Bearing in mind that my understanding throughout was that the Government were thinking closely along the lines of the letter sent by the chief executive of British Gas in January, referred to in Committee in another place, and taking account too of the fact that the current non-statutory arrangement catches 90 per cent. of VAT registered businesses, which by definition means 100 per cent. of non-VAT registered businesses, perhaps I may gently suggest to the noble Baroness that seven-eighths of a loaf is considerably better than none.

Lord Peston: My Lords, we have made considerable progress and everyone involved is to be congratulated. Perhaps I may say to the noble Lord, Lord Stanley, that

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no material that one prepares is ever wasted; it can always be recycled on other occasions. I look forward to hearing the vitriolic attack which perhaps he will direct at me some day.

I believe that my noble friend got the main point right to start with; that as regards private enterprises imposing costs on other private enterprises and damaging their business, there ought to be grounds for compensation. That is a fundamental point and broadly we have established that and agreed it. It is now a matter of how we achieve it.

The noble Lord, Lord Skelmersdale, is right to say that we have moved seven-eighths of the way towards our destination. I am not sure whether it is a constitutional point or a point of honour but since the regulations are in response to your Lordships' demands it seems clear that the Government will introduce them corresponding to what we have discussed. It would be appalling if the Government, having introduced the regulations in response to what we have said, formulated them in a way which did not bite on the issues we have put forward. Perhaps holding government in higher esteem than one or two other noble Lords, I am willing to believe for the moment that the regulations we get will be the regulations we want. However, we must wait for that.

We have moved forward and a concession has been made. Indeed, it is more than a concession; a considerable change has been made to the Bill which will affect small businesses in particular but other businesses too. I am most supportive of how far we are going now.

4.45 p.m.

Lord Fraser of Carmyllie: My Lords, I am delighted that the vitriol which my noble friend conjured up on the train today will not be displayed before your Lordships tonight. I am grateful for the observations that have been offered from both sides of the House for the changes that we have made. Perhaps I may reiterate that we have agreed not to make a general point that in each and every case there is a right to compensation when one user of the street acting lawfully causes delay or disruption to another. However, we recognise that a special exception is to be made for prolonged gas repairs affecting small businesses. I am grateful to the noble Baroness for drawing together at such short notice a number of people with whom the matter could be discussed.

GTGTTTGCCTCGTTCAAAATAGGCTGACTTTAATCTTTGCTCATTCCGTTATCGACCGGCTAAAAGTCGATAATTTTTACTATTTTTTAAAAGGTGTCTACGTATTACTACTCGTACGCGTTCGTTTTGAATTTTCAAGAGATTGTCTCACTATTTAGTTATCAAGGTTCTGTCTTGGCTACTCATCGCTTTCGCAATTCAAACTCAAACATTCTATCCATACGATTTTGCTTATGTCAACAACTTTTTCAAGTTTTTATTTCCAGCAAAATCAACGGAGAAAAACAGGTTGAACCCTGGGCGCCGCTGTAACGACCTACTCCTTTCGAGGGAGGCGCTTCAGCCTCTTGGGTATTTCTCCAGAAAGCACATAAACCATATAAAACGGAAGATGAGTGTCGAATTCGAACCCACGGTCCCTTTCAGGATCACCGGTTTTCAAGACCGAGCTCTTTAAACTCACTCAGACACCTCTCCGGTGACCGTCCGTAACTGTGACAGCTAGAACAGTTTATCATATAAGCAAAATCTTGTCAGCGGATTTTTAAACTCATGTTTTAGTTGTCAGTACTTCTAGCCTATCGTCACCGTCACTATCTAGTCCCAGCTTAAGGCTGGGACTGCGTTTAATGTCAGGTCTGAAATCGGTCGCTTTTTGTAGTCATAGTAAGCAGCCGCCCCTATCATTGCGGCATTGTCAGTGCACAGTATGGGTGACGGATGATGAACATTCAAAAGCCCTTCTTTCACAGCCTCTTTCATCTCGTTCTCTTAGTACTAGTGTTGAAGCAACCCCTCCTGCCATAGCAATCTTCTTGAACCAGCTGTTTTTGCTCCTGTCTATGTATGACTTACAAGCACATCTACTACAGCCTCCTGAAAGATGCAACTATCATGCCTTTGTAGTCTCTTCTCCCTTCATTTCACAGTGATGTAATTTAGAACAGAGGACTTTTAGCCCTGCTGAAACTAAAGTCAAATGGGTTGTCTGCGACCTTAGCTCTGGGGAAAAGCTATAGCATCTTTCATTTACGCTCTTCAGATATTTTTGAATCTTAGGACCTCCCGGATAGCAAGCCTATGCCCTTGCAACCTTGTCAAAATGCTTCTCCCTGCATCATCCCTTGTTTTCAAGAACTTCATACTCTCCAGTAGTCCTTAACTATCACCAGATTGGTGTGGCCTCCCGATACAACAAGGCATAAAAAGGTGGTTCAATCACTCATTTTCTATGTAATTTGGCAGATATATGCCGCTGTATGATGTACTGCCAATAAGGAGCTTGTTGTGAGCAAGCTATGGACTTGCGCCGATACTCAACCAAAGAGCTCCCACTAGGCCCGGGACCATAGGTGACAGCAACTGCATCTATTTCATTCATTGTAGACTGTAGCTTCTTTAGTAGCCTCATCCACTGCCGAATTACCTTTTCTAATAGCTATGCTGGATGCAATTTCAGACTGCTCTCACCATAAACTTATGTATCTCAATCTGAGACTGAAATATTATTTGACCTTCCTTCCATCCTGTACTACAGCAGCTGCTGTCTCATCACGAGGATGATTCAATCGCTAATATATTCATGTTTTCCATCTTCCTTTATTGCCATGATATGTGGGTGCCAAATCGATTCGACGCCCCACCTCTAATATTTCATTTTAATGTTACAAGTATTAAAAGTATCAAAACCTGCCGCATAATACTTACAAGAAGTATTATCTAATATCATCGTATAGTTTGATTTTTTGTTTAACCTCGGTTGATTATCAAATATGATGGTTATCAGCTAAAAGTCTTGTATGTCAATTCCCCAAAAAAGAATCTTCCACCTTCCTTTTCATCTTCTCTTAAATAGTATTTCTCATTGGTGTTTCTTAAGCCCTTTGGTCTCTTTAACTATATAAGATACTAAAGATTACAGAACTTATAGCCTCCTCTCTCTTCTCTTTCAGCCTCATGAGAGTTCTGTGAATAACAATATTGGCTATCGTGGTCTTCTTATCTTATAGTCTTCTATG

Our present view is that an appropriate threshold for defining a small business would be a turnover of £500,000 a year, linked—and I stress this—to the retail prices index. We understand that such a figure covers the vast majority of small businesses. However, I confirm to the noble Baroness that we will be consulting appropriate national associations before making the regulations. Obviously, we will be prepared to look at any evidence as to whether a slightly different threshold ought to be used so as to cover the vast majority. The noble Baroness will appreciate that time is such that we do not have the opportunity for a widespread formal consultation but we shall certainly discuss the

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regulations informally. We have in mind a period of about three weeks starting in November and we will consider any evidence submitted as to whether the turnover limit is set at the right level to define a small business.

I turn to my Amendment No. 26. In the course of introducing our proposals on Report I gave a commitment that the Government would make the regulations envisaged by the appointed day when the principal provisions of the Bill will come into force. However, in response to my noble friend Lord Skelmersdale I also said that I would look to see whether we could reinforce that commitment by making it a statutory duty, rather than a discretion, for the Secretary of State to make the regulations. The amendment achieves that result.

The other amendment standing in my name on the Marshalled List was drafted in response to the continuing concern about sub-paragraph (5), expressed again by the noble Baroness and by my noble friend Lord Stanley. Their concern focused on what was seen as a veto being given to public gas transporters. The noble Baroness will appreciate that that provision will be removed by my proposed amendment.

I hope that we have achieved a satisfactory result and that we can leave this issue behind us at the last stage of the Bill.